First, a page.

Attached Thumbnails

  • 8 inch Chief f10_6.jpg
  • JTs 8 inch F10_6 Chief.jpg

Edited by Ed Jones, 10 December 2019 - 07:19 PM.

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#41 Jeff B

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Posted 10 December 2019 - 08:27 PM

I like it!



#42 jtsenghas

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Posted 10 December 2019 - 09:01 PM

JT here is an 8 inch F/10.6 Chief design using Newport lenses and tweaking the curve on the concave lens.  Across the spectrum the on axis spot is better than any APO and there is almost to coma in the field.  

Nice! I see that's with a full 3 degree tilt of the primary and a sufficient secondary mirror angle to allow for decent baffling.

 

I notice that with a 1.447" radius of the secondary, that my round 3" secondary will have a margin of only about a millimeter for the rays shown. It is a tiny bit under 3" for the surface. That doesn't give me much of a margin of error for placement, but considering that I don't want the scope any taller and I won't be using it much off-axis, that appears to be VERY close to what I envisioned for an optical design.

 

Yes! With the star diagonal this 8" f/10.6 should have a working eyepiece height not much higher than that of an 8" f/6 dob! choo-choo.gif



#43 Ed Jones

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Posted 11 December 2019 - 09:01 AM

Since the secondary is flat you can move it forward if you'd like more clearance or change the angle with no effect.

The image is only 37 inches (in Z) from the primary.
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#44 jtsenghas

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Posted 11 December 2019 - 09:18 AM

It's happening!

 

We're trying nylon since it is black and was already in the printer from the previous job. As a first pass we are using default settings, which I believe are for a 0.8 mm shell and a triangular interior grid system. Shown is the 8" f/12 cell about one third printed. We set the layer thickness to 0.2 mm, which I hope will be fine enough. Less than 0.1 mm is available but REALLY slows the printer down. 

 

20191211_090339_compress40.jpg


Edited by jtsenghas, 11 December 2019 - 09:53 AM.

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#45 jtsenghas

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Posted 11 December 2019 - 10:37 AM

Not bad at all! 

 

20191211_102710_compress60.jpg

 

I haven't measured my Newport lens diameters, but if they are right on 2", we may have to scale this up 1 or 2% and print again. The lens seats are 0.002"-0.003" undersized, but quite round. I remember from your tolerance analysis in one of your videos, Ed, that the distance between lenses isn't as critical but I can adjust the scale in X, Y, and Z individually.

 

What were you planning on for screws? Were you thinking of letting some #4 screws self tap, for example? I could run some tests before trying again.


Edited by jtsenghas, 11 December 2019 - 10:38 AM.

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#46 Ed Jones

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Posted 11 December 2019 - 10:56 AM

JT,
Looks good, how long did it take? I'm expecting to need to use a reamer on the lens seats. I don't remember what size screw I intended to use,likely #4s, whatever works. I'd like to see this one and I'll design a cell for your design before you run another one.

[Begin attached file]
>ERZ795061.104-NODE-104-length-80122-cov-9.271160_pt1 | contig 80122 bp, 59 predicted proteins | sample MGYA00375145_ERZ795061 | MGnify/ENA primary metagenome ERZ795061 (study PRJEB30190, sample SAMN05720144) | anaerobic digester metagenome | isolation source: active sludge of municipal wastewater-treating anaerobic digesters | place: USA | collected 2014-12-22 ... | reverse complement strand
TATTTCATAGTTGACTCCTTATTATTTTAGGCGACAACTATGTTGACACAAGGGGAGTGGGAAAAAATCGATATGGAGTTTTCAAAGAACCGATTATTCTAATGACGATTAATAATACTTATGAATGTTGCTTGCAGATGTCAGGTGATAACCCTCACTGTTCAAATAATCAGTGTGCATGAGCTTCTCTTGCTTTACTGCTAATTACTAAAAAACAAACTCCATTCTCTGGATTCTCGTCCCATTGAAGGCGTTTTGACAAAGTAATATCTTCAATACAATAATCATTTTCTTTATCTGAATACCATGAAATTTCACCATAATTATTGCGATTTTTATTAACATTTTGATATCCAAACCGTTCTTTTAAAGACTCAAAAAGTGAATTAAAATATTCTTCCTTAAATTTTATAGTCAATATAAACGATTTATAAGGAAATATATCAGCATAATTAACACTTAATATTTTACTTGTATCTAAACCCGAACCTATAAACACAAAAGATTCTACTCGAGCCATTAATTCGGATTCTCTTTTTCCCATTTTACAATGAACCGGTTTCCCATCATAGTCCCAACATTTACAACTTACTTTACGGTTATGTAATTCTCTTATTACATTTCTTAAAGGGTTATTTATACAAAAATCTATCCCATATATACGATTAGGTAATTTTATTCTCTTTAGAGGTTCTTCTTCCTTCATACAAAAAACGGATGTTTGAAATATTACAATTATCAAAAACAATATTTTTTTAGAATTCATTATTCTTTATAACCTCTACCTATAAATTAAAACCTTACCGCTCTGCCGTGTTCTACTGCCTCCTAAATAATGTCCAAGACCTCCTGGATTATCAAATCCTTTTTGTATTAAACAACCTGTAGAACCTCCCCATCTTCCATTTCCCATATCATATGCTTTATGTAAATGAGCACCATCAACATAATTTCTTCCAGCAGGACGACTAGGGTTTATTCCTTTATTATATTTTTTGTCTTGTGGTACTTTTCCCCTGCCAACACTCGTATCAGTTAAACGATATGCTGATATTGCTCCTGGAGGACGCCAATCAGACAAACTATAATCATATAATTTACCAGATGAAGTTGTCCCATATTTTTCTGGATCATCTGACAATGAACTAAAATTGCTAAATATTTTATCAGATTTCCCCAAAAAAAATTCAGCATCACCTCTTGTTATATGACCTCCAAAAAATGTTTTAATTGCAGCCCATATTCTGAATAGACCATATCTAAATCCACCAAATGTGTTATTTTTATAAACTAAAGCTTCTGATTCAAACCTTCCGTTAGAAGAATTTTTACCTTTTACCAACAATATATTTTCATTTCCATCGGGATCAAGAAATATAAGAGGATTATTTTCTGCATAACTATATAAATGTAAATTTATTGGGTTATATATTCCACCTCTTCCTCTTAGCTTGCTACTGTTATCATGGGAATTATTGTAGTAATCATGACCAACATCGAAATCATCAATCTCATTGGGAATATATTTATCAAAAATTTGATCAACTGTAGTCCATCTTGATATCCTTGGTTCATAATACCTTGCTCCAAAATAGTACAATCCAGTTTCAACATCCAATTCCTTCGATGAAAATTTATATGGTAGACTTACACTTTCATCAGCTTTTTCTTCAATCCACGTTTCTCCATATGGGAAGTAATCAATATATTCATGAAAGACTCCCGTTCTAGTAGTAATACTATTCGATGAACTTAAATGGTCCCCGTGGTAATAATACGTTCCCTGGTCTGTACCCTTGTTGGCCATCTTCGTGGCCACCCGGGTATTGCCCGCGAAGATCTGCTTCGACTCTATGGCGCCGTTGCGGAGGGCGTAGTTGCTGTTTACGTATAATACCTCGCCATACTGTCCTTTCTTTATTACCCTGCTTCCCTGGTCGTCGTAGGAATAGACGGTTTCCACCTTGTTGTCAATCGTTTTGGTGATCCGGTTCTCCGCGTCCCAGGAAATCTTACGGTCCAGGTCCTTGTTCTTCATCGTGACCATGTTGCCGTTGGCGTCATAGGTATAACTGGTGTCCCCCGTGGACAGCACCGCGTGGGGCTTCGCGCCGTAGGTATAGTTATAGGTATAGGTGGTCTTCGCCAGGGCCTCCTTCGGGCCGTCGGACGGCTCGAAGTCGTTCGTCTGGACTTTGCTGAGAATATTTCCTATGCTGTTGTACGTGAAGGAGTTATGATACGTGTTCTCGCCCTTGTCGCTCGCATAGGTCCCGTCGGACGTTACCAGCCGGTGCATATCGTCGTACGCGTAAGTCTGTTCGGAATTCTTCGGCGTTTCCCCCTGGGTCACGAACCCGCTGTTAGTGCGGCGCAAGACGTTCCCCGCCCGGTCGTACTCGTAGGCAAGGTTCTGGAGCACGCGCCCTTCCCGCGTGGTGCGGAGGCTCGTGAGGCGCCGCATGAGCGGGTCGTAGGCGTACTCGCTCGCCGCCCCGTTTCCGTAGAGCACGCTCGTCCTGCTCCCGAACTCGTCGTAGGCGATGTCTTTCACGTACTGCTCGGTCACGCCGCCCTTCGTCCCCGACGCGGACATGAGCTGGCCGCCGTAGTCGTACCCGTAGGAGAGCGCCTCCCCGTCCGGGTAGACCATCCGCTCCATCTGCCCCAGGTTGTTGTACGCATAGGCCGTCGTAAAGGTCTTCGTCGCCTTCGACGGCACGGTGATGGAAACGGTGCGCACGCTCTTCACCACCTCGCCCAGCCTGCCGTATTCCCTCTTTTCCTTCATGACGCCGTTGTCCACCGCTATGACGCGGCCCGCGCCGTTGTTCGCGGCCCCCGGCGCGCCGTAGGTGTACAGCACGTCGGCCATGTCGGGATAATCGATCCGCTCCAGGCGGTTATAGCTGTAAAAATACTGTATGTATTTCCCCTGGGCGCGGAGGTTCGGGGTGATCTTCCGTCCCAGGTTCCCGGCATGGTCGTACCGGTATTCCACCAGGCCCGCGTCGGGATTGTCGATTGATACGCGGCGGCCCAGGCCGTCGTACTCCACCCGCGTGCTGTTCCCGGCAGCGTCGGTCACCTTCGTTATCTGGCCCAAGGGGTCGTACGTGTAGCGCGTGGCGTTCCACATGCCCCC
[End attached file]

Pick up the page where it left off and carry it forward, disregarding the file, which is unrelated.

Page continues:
#47 macdonjh

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Posted 11 December 2019 - 11:39 AM

Not bad at all! 

 

attachicon.gif 20191211_102710_compress60.jpg

 

I haven't measured my Newport lens diameters, but if they are right on 2", we may have to scale this up 1 or 2% and print again. The lens seats are 0.002"-0.003" undersized, but quite round. I remember from your tolerance analysis in one of your videos, Ed, that the distance between lenses isn't as critical but I can adjust the scale in X, Y, and Z individually.

 

What were you planning on for screws? Were you thinking of letting some #4 screws self tap, for example? I could run some tests before trying again.

Cool, now all you have to do is sand it with 120, 240 and then wet sand from 400 through 800 grit and you'll be ready for paint. smile.gif


Edited by macdonjh, 11 December 2019 - 11:40 AM.


#48 jtsenghas

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Posted 11 December 2019 - 11:50 AM

Cool, now all you have to do is sand it with 120, 240 and then wet sand from 400 through 800 grit and you'll be ready for paint. smile.gif

Actually, I plan on roughening the ID with coarse sandpaper to avoid being too shiny in the optical train. This is nylon and won't paint well, but it is good and black. 


Edited by jtsenghas, 11 December 2019 - 11:51 AM.


#49 jtsenghas

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Posted 11 December 2019 - 01:03 PM

JT,
Looks good, how long did it take? I'm expecting to need to use a reamer on the lens seats. I don't remember what size screw I intended to use,likely #4s, whatever works. I'd like to see this one and I'll design a cell for your design before you run another one.

It was just under 2 hours with printer warmup and 0.2 mm layers. This is not a high end printer but is surprisingly adequate.

 

The cell is quite lightweight, perhaps only half an ounce or 15 grams or so due to the hollow grid construction. 


Edited by jtsenghas, 11 December 2019 - 01:54 PM.

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#50 jtsenghas

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Posted 11 December 2019 - 01:39 PM

Okay, Ed and I have exchanged a few PMs on this. I'm going to send him the first cell without any rework for evaluation after I check the fit of Newport lenses. I suspect we'll want to increase the shell thickness to allow for a little more robustness, especially at the holes. My suspicion is that partially tapping with a taper tap would give really good "Nyloc" behavior with machine screws, perhaps #4 diameter.